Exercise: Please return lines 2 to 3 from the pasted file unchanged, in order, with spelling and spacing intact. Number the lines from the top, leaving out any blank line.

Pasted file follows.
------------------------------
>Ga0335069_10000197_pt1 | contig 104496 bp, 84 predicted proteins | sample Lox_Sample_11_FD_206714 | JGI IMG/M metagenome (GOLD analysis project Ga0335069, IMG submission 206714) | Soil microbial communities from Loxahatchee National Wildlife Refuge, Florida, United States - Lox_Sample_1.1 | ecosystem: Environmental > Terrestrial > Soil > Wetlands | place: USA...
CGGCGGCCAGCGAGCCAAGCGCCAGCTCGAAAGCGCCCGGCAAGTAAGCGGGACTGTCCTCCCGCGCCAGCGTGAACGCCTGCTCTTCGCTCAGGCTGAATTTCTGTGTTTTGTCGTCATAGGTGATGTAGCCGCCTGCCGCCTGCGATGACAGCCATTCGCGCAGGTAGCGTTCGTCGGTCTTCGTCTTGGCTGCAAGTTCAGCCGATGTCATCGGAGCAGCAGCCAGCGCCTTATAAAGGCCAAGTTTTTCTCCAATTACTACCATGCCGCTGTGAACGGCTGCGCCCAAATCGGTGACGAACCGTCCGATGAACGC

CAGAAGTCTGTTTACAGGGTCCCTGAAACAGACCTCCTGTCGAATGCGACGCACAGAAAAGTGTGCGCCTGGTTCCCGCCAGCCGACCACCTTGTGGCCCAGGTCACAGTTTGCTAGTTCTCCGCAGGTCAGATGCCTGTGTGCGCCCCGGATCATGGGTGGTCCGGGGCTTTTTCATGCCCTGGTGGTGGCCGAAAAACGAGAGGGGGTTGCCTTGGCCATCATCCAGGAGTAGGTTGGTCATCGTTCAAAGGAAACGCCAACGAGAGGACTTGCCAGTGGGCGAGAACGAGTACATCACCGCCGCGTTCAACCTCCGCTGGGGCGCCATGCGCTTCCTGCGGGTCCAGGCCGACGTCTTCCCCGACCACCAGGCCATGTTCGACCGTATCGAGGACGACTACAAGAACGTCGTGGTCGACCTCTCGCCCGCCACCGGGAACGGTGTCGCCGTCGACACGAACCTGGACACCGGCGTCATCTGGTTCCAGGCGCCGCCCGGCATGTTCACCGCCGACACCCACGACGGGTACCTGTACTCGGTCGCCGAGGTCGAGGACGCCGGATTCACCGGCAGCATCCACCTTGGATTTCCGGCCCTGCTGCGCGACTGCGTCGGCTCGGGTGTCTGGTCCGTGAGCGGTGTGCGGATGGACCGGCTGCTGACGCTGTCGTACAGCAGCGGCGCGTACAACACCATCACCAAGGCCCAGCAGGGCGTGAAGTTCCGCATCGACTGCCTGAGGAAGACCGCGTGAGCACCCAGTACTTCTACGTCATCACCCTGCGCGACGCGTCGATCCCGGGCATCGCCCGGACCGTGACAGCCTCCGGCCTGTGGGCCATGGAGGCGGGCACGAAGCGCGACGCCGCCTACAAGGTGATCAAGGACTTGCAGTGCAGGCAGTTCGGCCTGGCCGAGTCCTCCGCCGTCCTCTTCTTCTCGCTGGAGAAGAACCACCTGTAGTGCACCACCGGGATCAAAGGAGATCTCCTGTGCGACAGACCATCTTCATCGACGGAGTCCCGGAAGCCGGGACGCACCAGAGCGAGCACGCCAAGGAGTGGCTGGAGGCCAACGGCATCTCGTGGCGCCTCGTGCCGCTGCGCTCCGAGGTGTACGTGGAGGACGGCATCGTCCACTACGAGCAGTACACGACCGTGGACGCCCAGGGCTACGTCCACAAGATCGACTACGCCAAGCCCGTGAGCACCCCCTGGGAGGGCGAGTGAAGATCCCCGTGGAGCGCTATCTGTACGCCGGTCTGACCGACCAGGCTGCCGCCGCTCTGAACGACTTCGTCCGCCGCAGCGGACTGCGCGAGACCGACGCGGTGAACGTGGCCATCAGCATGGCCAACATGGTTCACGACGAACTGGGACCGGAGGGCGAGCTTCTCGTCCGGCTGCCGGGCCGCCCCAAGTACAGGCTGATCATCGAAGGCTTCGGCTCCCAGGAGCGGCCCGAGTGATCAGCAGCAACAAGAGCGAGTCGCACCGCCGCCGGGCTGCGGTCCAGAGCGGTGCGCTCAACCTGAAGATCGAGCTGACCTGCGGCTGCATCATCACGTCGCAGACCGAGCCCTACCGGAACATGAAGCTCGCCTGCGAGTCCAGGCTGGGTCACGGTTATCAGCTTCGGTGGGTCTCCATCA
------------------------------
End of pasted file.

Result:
CGGCGGCCAGCGAGCCAAGCGCCAGCTCGAAAGCGCCCGGCAAGTAAGCGGGACTGTCCTCCCGCGCCAGCGTGAACGCCTGCTCTTCGCTCAGGCTGAATTTCTGTGTTTTGTCGTCATAGGTGATGTAGCCGCCTGCCGCCTGCGATGACAGCCATTCGCGCAGGTAGCGTTCGTCGGTCTTCGTCTTGGCTGCAAGTTCAGCCGATGTCATCGGAGCAGCAGCCAGCGCCTTATAAAGGCCAAGTTTTTCTCCAATTACTACCATGCCGCTGTGAACGGCTGCGCCCAAATCGGTGACGAACCGTCCGATGAACGC

CAGAAGTCTGTTTACAGGGTCCCTGAAACAGACCTCCTGTCGAATGCGACGCACAGAAAAGTGTGCGCCTGGTTCCCGCCAGCCGACCACCTTGTGGCCCAGGTCACAGTTTGCTAGTTCTCCGCAGGTCAGATGCCTGTGTGCGCCCCGGATCATGGGTGGTCCGGGGCTTTTTCATGCCCTGGTGGTGGCCGAAAAACGAGAGGGGGTTGCCTTGGCCATCATCCAGGAGTAGGTTGGTCATCGTTCAAAGGAAACGCCAACGAGAGGACTTGCCAGTGGGCGAGAACGAGTACATCACCGCCGCGTTCAACCTCCGCTGGGGCGCCATGCGCTTCCTGCGGGTCCAGGCCGACGTCTTCCCCGACCACCAGGCCATGTTCGACCGTATCGAGGACGACTACAAGAACGTCGTGGTCGACCTCTCGCCCGCCACCGGGAACGGTGTCGCCGTCGACACGAACCTGGACACCGGCGTCATCTGGTTCCAGGCGCCGCCCGGCATGTTCACCGCCGACACCCACGACGGGTACCTGTACTCGGTCGCCGAGGTCGAGGACGCCGGATTCACCGGCAGCATCCACCTTGGATTTCCGGCCCTGCTGCGCGACTGCGTCGGCTCGGGTGTCTGGTCCGTGAGCGGTGTGCGGATGGACCGGCTGCTGACGCTGTCGTACAGCAGCGGCGCGTACAACACCATCACCAAGGCCCAGCAGGGCGTGAAGTTCCGCATCGACTGCCTGAGGAAGACCGCGTGAGCACCCAGTACTTCTACGTCATCACCCTGCGCGACGCGTCGATCCCGGGCATCGCCCGGACCGTGACAGCCTCCGGCCTGTGGGCCATGGAGGCGGGCACGAAGCGCGACGCCGCCTACAAGGTGATCAAGGACTTGCAGTGCAGGCAGTTCGGCCTGGCCGAGTCCTCCGCCGTCCTCTTCTTCTCGCTGGAGAAGAACCACCTGTAGTGCACCACCGGGATCAAAGGAGATCTCCTGTGCGACAGACCATCTTCATCGACGGAGTCCCGGAAGCCGGGACGCACCAGAGCGAGCACGCCAAGGAGTGGCTGGAGGCCAACGGCATCTCGTGGCGCCTCGTGCCGCTGCGCTCCGAGGTGTACGTGGAGGACGGCATCGTCCACTACGAGCAGTACACGACCGTGGACGCCCAGGGCTACGTCCACAAGATCGACTACGCCAAGCCCGTGAGCACCCCCTGGGAGGGCGAGTGAAGATCCCCGTGGAGCGCTATCTGTACGCCGGTCTGACCGACCAGGCTGCCGCCGCTCTGAACGACTTCGTCCGCCGCAGCGGACTGCGCGAGACCGACGCGGTGAACGTGGCCATCAGCATGGCCAACATGGTTCACGACGAACTGGGACCGGAGGGCGAGCTTCTCGTCCGGCTGCCGGGCCGCCCCAAGTACAGGCTGATCATCGAAGGCTTCGGCTCCCAGGAGCGGCCCGAGTGATCAGCAGCAACAAGAGCGAGTCGCACCGCCGCCGGGCTGCGGTCCAGAGCGGTGCGCTCAACCTGAAGATCGAGCTGACCTGCGGCTGCATCATCACGTCGCAGACCGAGCCCTACCGGAACATGAAGCTCGCCTGCGAGTCCAGGCTGGGTCACGGTTATCAGCTTCGGTGGGTCTCCATCA